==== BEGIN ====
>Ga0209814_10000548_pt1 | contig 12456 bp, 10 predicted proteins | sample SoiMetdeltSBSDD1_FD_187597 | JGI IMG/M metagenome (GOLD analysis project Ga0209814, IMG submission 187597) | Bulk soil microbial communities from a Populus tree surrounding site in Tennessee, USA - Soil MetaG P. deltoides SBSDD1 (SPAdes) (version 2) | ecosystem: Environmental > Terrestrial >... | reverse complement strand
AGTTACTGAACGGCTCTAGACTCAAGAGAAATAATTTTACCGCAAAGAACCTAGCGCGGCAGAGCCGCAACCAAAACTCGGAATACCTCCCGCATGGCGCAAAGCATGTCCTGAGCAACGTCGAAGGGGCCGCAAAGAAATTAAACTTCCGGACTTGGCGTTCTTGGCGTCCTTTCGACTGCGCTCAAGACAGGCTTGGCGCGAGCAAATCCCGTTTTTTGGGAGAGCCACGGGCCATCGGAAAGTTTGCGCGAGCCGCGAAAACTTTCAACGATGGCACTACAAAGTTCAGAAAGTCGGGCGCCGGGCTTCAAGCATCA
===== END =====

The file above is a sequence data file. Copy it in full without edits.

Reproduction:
>Ga0209814_10000548_pt1 | contig 12456 bp, 10 predicted proteins | sample SoiMetdeltSBSDD1_FD_187597 | JGI IMG/M metagenome (GOLD analysis project Ga0209814, IMG submission 187597) | Bulk soil microbial communities from a Populus tree surrounding site in Tennessee, USA - Soil MetaG P. deltoides SBSDD1 (SPAdes) (version 2) | ecosystem: Environmental > Terrestrial >... | reverse complement strand
AGTTACTGAACGGCTCTAGACTCAAGAGAAATAATTTTACCGCAAAGAACCTAGCGCGGCAGAGCCGCAACCAAAACTCGGAATACCTCCCGCATGGCGCAAAGCATGTCCTGAGCAACGTCGAAGGGGCCGCAAAGAAATTAAACTTCCGGACTTGGCGTTCTTGGCGTCCTTTCGACTGCGCTCAAGACAGGCTTGGCGCGAGCAAATCCCGTTTTTTGGGAGAGCCACGGGCCATCGGAAAGTTTGCGCGAGCCGCGAAAACTTTCAACGATGGCACTACAAAGTTCAGAAAGTCGGGCGCCGGGCTTCAAGCATCA